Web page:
We paid the price of admission and parked in a meadow bordered by the river and the steep cliffs of the opposite bank. If you’re steeped in the mythology of the Wild West, you can almost imagine that you’ve stumbled on the hideout of the Hole In the Wall Gang. It wouldn’t surprise you to see a group of horsemen kicking up dust as they zig-zag down through the brush of the precipitous rock face. Instead, we stumbled upon kids playing games and adults standing around chatting or sitting on some of the old armchairs dotted about incongruously. After the brief overnight rain and an unpromising morning, the sun had come out in the afternoon and the air was still balmy, filled with the smell of sausages and chicken wings smoking on barbeques.
The three band members had set up their stage in the cavernous barn whose low beams create a deceptive sense of intimacy. Lured by the sound of Peter Knight on the fiddle, those of us there for the music stood or sat in semi-silent devotion while those there for the ‘craik’ carried on carousing outside. One particularly loud group of hooray-Henrys combined the two. If I’d been Peter Knight, I would have given them a very cold and meaningful stare until they got the message and drifted off outside. But Peter is a good-humoured man who clearly has that enviable ability to lose himself utterly in the act of creation. Watching him communicating wordlessly but joyously with his two campadres as he stringed or plucked his fiddle, I thought about how it must be almost a religious calling to be a musician.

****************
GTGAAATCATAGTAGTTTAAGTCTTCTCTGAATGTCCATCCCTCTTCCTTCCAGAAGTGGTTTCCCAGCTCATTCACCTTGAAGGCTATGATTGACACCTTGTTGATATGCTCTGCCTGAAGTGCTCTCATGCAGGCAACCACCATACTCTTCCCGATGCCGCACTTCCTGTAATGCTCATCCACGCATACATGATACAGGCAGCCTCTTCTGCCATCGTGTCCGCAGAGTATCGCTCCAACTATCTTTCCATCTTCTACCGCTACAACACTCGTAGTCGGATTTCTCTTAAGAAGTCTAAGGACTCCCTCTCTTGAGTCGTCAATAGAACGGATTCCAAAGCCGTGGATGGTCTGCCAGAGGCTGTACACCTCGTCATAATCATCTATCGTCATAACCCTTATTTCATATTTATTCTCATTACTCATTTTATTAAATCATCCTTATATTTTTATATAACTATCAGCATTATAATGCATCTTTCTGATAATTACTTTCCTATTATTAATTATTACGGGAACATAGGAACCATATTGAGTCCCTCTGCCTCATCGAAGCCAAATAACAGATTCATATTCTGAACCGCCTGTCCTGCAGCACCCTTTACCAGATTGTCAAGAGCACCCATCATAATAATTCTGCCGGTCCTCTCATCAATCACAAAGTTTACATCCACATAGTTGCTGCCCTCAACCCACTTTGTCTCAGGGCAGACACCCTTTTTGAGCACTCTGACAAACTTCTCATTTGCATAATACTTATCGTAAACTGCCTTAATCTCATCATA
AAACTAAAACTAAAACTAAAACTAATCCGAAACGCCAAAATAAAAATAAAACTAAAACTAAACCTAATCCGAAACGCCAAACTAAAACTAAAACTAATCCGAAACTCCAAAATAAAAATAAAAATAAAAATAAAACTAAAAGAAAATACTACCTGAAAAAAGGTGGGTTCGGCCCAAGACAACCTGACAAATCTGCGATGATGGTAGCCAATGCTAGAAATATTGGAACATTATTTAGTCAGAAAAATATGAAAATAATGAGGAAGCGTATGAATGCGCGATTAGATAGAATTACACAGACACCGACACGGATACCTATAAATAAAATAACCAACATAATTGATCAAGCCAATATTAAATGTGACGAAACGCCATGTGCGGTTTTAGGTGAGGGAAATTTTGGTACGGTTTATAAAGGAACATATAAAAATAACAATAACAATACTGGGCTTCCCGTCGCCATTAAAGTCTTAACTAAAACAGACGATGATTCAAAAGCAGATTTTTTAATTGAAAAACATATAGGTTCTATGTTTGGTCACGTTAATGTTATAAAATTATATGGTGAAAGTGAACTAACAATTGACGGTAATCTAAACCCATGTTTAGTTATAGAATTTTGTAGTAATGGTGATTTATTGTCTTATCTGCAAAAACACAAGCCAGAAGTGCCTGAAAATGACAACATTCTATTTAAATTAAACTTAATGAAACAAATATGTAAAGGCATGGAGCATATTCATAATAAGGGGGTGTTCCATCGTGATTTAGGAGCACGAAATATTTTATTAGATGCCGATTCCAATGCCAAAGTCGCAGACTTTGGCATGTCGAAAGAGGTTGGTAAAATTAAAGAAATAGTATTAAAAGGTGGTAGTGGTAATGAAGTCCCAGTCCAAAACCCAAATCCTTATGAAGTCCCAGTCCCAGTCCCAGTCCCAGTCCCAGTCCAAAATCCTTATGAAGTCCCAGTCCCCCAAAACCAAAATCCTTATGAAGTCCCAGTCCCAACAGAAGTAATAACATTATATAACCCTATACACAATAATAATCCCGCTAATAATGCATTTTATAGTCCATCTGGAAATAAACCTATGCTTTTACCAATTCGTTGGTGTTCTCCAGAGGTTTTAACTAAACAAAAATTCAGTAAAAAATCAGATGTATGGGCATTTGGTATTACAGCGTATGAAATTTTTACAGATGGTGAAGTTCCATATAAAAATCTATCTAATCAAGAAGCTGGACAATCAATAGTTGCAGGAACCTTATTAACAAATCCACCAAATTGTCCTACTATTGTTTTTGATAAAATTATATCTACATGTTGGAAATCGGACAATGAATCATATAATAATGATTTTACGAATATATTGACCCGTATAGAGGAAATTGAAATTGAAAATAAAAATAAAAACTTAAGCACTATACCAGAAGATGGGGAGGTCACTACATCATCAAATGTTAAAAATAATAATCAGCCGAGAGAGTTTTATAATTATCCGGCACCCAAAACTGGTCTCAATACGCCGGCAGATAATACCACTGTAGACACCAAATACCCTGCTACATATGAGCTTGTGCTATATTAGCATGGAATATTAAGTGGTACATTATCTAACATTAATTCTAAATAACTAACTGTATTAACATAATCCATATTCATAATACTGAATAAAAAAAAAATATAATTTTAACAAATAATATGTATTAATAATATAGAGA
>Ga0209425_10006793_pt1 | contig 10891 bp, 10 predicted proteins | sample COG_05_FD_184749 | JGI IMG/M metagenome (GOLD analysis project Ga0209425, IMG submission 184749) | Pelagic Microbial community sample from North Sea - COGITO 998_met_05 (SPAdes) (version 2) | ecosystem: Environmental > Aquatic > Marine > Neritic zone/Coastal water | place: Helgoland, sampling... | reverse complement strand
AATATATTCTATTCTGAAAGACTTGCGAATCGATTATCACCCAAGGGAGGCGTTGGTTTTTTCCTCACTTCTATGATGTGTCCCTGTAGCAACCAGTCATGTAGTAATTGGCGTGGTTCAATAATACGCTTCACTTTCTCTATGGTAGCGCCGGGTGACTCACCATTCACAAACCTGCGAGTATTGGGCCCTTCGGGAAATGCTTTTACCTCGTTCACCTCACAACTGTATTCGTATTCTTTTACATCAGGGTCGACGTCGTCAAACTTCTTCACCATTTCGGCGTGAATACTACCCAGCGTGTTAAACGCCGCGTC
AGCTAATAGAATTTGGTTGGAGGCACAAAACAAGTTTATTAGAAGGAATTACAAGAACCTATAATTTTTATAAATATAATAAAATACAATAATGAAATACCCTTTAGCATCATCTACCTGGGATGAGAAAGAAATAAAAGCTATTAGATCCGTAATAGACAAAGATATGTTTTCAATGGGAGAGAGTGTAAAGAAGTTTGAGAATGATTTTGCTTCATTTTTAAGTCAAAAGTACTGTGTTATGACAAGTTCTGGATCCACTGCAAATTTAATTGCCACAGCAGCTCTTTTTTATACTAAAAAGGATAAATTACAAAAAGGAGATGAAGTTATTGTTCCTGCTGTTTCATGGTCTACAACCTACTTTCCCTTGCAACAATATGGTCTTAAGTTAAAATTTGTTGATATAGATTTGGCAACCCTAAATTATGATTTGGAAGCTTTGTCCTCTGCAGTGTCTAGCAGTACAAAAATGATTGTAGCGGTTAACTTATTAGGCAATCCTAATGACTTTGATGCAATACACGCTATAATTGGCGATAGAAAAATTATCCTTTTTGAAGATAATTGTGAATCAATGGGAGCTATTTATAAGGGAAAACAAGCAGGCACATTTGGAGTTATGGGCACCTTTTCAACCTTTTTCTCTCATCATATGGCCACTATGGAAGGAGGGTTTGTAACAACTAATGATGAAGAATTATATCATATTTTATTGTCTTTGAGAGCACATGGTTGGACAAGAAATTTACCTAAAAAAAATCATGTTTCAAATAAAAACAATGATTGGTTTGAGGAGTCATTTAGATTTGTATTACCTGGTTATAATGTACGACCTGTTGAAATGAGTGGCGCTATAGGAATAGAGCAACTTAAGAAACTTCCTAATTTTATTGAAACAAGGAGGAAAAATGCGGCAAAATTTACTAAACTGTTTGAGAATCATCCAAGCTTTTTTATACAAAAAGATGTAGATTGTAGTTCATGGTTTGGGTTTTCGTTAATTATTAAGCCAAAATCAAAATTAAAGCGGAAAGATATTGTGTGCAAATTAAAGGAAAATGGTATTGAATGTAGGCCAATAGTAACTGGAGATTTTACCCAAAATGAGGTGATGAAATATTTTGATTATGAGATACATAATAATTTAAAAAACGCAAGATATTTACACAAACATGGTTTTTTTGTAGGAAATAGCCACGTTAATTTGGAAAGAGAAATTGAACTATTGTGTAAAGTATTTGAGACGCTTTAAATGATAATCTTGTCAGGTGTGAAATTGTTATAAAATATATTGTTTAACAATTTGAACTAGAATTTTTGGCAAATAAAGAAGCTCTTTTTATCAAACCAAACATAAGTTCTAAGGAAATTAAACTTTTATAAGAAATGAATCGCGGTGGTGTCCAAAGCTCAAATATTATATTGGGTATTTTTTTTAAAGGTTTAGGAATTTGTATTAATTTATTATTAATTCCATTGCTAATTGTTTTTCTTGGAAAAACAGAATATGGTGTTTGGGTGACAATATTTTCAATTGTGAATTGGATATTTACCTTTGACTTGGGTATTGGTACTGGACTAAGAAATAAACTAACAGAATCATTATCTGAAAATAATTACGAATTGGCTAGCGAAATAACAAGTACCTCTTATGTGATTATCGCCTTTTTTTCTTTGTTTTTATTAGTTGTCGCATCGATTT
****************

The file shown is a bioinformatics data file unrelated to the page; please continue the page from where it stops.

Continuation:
Only the previous weekend, I’d watched a clip of Steeleye Span performing their well-worn ‘All Around My Hat’ on some BBC archive collection that went with a documentary on Fairport Convention. The 2012 version of Peter Knight was reassuring like the 1960s model: glasses, moustache, a little greyer, a little heavier. Probably, too, a little funnier. His laconic introductions seemed suffused with the experience of 45 years in the business.
I was never a great one for the folk revival as a lad. I saw Ralph McTell and Al Stewart once, and the unique John Martyn on a few occasions at Queens University, Belfast. I had a single or two by the Fairports, Basket of Light by Pentangle and a brilliant album by the oft-forgotten Trees. But on the whole, fiddles and fingers in the ear weren’t my cup of tea. On Saturday night, however, I was spellbound by the brilliance of the musicianship. Just three men and their instruments: Peter on fiddle, Roger Flack on guitar and Vincent Salzfaas on the most tasteful djembe and congas. It was folk music, Jim, but not as I knew it.
They played two sets separated by the inevitable extended interval. They rewarded the woman who brought them a clutch of beer cans with two extra numbers after the obligatory encore. And then we shuffled off into the night, some to stay in tents pitched on the meadow, others to drive home. I asked Fi if they’d made anything out of the event. Not really, but it was good publicity. More importantly, it was the occasion. And who knows, maybe next time? Lit up by coloured fairy lights strung from the trees, the mill sometimes appears as a kind of gift to their friends.